A Late Dinner
By Eric Suhem

An industrious whirr was heard from the kitchen crew as they busily prepared the meal’s next course. Everybody had enjoyed the stuffed pheasant, feathers drifting out of our mouths as we ordered dessert, an orange marmalade tart. We all ordered the standard coffee, except for Ted, who demanded an espresso in a yellow plastic mug reminiscent of his childhood. He then decided that he no longer wanted coffee in the yellow plastic mug, but instead would prefer a berry-flavored Hi-C fruit drink. “Yes sir!” said the waiter.

We were at an economic policy conference, and a number of informative presentations had been made throughout the day. My colleague on the economic panel, Ted, gave a particularly impressive speech on the implications of tax policy on global financial trade. But now the presentations were over, and we were well into dinner, later in the evening.

Ted voiced his discomfort with his chair, it was too low. He wanted something higher, much higher. The waiters looked around in back, and returned with a baby’s high chair. Ted eyed the chair favorably as the waiters lifted him up onto the seat, his black wingtips gouging one of them in the neck. As Ted was settled into the chair, a little security strap was fastened across his chest, overlapping his suit, shirt, vest and tie. He sat in the baby’s high chair, black shoes and socks dangling above the floor. Dessert was served. Ted stuffed some of the orange marmalade tart into his mouth, and the waiter quickly wiped the pastry goo from his face with a napkin.

Ted was embroiled in a serious discussion about world trade with a Minister of Finance from the Far East, Ted's pant legs swinging wildly in the high chair while he emphasized his conversational arguments regarding the economical merits of free trade. Ted pulled the little yellow plastic mug of Hi-C to his lips for another delicious sip. “Ted, are you attempting to channel your inner child? Perhaps you're participating in a session of hypnotic regression to childhood," said one of his dinner companions, a weathered dowager in a blue dress. Ted promptly bopped her on the head with a purple rattle that was set on the plastic tray of the high chair by one of the waiters.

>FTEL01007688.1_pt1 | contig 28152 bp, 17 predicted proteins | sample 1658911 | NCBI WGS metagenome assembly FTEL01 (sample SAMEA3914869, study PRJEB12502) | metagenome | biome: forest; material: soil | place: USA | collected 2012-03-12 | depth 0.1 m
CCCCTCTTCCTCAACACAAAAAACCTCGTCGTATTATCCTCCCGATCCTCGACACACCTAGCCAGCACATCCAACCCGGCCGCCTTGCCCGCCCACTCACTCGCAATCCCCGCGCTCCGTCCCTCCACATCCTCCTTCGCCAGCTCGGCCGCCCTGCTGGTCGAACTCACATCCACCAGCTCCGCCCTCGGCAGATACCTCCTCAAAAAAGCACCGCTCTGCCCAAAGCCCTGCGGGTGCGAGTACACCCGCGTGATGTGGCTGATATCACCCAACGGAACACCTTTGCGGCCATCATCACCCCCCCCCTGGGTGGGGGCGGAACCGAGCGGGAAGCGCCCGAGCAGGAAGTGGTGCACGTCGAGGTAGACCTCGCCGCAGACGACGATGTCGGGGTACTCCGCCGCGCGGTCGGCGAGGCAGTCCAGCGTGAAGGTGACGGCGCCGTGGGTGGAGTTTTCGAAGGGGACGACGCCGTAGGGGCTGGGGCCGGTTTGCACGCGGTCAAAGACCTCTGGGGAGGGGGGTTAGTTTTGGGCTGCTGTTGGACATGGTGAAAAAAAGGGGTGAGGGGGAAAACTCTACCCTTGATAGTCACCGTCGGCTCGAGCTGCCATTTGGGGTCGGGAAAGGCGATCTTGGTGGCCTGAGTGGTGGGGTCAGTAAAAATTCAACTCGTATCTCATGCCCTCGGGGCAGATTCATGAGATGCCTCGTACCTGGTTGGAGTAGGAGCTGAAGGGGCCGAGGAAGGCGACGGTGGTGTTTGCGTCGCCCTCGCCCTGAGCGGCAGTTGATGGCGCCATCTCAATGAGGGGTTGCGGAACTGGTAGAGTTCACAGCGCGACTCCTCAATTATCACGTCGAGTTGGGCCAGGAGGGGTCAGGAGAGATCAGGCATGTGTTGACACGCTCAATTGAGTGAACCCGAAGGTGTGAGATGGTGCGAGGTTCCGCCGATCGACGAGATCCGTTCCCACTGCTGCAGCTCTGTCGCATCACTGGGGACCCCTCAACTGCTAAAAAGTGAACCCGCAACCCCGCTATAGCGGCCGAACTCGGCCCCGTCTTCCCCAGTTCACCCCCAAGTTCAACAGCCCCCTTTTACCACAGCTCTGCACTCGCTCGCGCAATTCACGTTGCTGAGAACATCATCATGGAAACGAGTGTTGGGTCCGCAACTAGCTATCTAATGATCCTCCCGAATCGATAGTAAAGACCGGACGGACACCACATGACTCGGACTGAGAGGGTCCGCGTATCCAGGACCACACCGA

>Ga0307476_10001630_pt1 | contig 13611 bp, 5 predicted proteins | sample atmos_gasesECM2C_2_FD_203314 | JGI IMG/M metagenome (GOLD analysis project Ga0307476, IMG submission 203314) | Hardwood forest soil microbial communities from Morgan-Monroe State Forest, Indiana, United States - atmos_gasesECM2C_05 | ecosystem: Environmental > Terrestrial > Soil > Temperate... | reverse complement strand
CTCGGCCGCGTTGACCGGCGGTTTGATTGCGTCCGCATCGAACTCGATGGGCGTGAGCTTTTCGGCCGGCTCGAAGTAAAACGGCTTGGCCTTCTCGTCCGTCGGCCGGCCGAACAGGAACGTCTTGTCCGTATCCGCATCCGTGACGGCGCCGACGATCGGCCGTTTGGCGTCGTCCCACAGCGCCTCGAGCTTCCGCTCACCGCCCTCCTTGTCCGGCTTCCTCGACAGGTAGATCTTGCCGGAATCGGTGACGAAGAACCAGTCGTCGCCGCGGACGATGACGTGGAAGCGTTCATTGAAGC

After finishing his orange marmalade tart, and throwing pieces of it at the other guests, Ted noticed the black ‘X’ imprinted on his cup saucer. “What does this ‘X’ mean, Ted?” asked the weathered dowager, holding the cup saucer in front of his eyeballs, assaulting his pupils. Ted had been seeing the black ‘X’ for the last few weeks, on billboards, on his economic reports, and up in the sky. He climbed down from the high chair, and looked out the window. There was a beautiful beach outside. Ted excused himself discreetly and walked outside, down to the beach. Nearby was an old amusement park, where Ted had played when he was a child. He set his feet on the sand and walked along the waves the rest of the night.

The next day, Ted sat in a little 6.5 foot plastic pool in his front yard, playing with his boats and inflatable animals, belying his 20-year reputation as a stable, reasonable voice in the world economic discussion. The Minister of Finance from the Far West was at the side of the inflatable pool, holding important documents for Ted to sign. As Ted moved toward the contracts, he saw the little plastic duck with the black 'X' on its side bobbing along the cheery plastic water, approaching purposefully.

Ted knew the black ‘X’ was the cancer that had been moving quickly through his body. When he had learned of it weeks ago, he started reviewing his life, trying to relive early joys, as his time ran down. When the plastic duck reached him, Ted knew his life was at an end, and he succumbed, sinking to the bottom of the plastic inflatable pool, but it was nice to be back in his childhood one more time.

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Eric Suhem lives in California and enjoys the qualities of his vegetable juicer.
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